(Originally published 1913). Totem and Taboo, vol. 13, pt. 4, sct. 6, Complete Works, Standard Edition, eds. James Strachey and Anna Freud (1953).
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Thinking is merely the comparing of ideas, discerning relations of likeness and of difference between ideas, and drawing inferences. It is seizing general truths on the basis of clearly apprehended particulars. It is but generalizing and particularizing. Who will deny that a child can deal profitably with sequences of ideas like: How many marbles are 2 marbles and 3 marbles? 2 pencils and 3 pencils? 2 balls and 3 balls? 2 children and 3 children? 2 inches and 3 inches? 2 feet and 3 feet? 2 and 3? Who has not seen the countenance of some little learner light up at the end of such a series of questions with the exclamation, “Why it’s always that way. Isn’t it?” This is the glow of pleasure that the generalizing step always affords him who takes the step himself. This is the genuine life-giving joy which comes from feeling that one can successfully take this step. The reality of such a discovery is as great, and the lasting effect upon the mind of him that makes it is as sure as was that by which the great Newton hit upon the generalization of the law of gravitation. It is through these thrills of discovery that love to learn and intellectual pleasure are begotten and fostered. Good arithmetic teaching abounds in such opportunities.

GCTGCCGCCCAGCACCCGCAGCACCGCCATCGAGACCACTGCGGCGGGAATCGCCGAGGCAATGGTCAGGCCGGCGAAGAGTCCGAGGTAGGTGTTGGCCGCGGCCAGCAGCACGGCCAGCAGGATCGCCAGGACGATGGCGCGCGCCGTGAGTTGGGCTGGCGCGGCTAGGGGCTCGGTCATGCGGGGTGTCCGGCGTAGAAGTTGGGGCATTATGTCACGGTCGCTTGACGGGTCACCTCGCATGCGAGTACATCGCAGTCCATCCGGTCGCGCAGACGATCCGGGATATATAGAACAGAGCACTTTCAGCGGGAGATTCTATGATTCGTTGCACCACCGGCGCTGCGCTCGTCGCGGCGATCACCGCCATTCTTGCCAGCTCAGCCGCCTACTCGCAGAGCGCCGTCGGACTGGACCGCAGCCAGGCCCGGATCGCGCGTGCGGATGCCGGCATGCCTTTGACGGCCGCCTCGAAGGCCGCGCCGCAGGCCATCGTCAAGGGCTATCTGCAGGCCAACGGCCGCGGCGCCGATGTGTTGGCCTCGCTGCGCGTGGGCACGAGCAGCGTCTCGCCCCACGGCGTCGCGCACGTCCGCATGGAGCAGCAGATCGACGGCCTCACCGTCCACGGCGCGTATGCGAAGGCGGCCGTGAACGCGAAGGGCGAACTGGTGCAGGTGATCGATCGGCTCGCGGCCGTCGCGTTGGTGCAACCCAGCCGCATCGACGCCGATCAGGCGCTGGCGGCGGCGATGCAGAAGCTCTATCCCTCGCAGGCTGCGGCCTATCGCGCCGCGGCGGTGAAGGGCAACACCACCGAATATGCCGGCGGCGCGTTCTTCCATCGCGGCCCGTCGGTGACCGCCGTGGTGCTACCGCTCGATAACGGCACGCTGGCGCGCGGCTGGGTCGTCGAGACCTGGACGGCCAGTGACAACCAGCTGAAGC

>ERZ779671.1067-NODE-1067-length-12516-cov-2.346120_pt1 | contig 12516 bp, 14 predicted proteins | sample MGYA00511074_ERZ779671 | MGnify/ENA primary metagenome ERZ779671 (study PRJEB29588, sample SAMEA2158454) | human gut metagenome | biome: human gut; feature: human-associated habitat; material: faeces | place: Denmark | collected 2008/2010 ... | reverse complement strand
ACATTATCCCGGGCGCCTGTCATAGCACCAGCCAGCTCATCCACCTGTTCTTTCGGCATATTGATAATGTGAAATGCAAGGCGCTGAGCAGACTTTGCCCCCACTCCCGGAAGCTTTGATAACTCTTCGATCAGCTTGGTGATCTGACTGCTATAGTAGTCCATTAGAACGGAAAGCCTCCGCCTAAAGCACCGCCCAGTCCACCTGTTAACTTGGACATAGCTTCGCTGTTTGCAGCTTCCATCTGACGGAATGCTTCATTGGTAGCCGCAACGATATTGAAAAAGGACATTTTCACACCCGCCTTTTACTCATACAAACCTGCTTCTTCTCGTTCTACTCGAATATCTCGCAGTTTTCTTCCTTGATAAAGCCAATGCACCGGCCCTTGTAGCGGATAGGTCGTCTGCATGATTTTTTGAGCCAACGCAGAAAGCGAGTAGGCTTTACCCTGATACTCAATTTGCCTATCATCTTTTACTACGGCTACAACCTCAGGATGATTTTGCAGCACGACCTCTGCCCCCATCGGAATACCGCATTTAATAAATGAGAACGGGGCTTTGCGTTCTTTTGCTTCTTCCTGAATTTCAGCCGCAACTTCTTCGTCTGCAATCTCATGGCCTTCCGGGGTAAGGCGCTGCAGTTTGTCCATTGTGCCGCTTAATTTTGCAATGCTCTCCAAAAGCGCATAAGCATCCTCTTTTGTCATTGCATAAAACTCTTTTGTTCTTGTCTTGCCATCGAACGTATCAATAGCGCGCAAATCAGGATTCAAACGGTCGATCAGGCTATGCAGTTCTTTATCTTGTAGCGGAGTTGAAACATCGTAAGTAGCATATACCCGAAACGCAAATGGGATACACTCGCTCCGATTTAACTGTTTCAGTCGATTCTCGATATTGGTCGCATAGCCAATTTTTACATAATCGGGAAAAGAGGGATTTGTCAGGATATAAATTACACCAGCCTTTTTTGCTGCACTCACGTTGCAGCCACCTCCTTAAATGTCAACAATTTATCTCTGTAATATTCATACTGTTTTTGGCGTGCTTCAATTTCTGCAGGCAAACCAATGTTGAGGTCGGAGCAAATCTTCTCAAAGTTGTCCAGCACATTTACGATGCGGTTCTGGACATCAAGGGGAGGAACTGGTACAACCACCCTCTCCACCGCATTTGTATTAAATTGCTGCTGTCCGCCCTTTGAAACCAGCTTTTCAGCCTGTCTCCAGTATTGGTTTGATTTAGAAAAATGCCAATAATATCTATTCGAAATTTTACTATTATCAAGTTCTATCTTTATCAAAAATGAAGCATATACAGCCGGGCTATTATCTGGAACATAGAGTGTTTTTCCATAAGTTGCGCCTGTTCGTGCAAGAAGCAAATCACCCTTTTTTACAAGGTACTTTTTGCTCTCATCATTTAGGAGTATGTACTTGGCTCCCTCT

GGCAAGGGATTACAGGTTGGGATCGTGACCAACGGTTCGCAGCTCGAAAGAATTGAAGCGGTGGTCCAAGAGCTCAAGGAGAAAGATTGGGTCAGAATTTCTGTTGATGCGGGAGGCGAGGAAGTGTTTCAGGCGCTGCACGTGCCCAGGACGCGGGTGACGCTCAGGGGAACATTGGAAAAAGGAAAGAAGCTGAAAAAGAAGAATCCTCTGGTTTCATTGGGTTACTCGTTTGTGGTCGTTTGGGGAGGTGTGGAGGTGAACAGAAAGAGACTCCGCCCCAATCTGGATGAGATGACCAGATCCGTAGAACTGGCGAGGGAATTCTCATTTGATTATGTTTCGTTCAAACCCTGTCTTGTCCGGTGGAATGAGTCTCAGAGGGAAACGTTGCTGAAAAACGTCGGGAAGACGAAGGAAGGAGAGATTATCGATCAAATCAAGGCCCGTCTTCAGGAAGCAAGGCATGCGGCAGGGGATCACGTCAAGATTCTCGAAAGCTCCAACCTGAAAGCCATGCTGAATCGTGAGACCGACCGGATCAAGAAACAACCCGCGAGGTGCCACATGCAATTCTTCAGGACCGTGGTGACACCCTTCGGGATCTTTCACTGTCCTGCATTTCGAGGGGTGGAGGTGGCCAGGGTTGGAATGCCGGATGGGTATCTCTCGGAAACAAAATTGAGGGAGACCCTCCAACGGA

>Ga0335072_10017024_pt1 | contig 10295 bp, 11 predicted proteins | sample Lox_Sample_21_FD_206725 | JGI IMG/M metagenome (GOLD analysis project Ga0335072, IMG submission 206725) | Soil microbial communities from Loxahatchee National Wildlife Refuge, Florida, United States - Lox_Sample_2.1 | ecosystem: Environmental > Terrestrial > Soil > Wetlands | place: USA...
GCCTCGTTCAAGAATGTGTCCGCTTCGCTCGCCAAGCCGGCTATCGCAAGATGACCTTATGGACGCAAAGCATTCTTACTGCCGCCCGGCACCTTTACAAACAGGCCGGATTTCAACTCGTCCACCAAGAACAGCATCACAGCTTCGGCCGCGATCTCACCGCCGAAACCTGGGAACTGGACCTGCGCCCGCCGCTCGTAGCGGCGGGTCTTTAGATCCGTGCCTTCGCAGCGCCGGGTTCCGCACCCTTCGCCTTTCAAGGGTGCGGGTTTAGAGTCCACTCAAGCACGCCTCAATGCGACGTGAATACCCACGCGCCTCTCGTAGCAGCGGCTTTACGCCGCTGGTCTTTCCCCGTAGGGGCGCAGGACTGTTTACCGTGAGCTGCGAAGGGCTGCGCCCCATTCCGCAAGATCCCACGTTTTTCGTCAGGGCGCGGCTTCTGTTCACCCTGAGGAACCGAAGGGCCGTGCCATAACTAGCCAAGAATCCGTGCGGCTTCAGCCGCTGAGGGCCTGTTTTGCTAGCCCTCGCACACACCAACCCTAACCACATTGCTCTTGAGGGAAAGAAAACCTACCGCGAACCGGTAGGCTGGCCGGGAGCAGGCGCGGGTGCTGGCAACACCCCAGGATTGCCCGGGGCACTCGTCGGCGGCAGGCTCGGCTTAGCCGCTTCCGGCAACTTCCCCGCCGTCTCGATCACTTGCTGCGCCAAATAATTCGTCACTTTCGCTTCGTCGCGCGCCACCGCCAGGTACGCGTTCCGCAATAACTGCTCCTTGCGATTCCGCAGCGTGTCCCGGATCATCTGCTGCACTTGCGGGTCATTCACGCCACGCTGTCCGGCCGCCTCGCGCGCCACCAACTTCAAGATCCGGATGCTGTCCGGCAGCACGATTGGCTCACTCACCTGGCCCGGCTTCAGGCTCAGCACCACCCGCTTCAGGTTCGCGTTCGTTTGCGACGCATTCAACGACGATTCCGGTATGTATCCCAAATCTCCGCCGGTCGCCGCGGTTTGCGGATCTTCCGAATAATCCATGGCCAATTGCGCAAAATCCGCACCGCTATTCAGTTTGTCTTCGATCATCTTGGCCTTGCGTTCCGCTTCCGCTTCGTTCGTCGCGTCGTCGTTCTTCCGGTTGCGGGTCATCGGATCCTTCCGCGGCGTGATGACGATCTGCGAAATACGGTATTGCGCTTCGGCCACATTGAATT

In Arithmetic in Public Education (1909), 13. As quoted and cited in Robert Édouard Moritz, Memorabilia Mathematica; Or, The Philomath’s Quotation-book (1914), 68.
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Thus God himself was too kind to remain idle, and began to play the game of signatures, signing his likeness into the world; therefore I chance to think that all nature and the graceful sky are symbolized in the art of geometry.
In Tertius Interveniens (1610), as quoted in Freeman Dyson, 'Mathematics in the Physical Sciences', Scientific American (Sep 1964), 211, No. 3, 129.
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Using archaeological and anatomical science rather than artistic interpretation makes this the most accurate likeness ever created.
…...
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Why waste words? Geometry existed before the Creation, is co-eternal with the mind of God, is God himself (what exists in God that is not God himself?); geometry provided God with a model for the Creation and was implanted into man, together with God’s own likeness—and not merely conveyed to his mind through the eyes.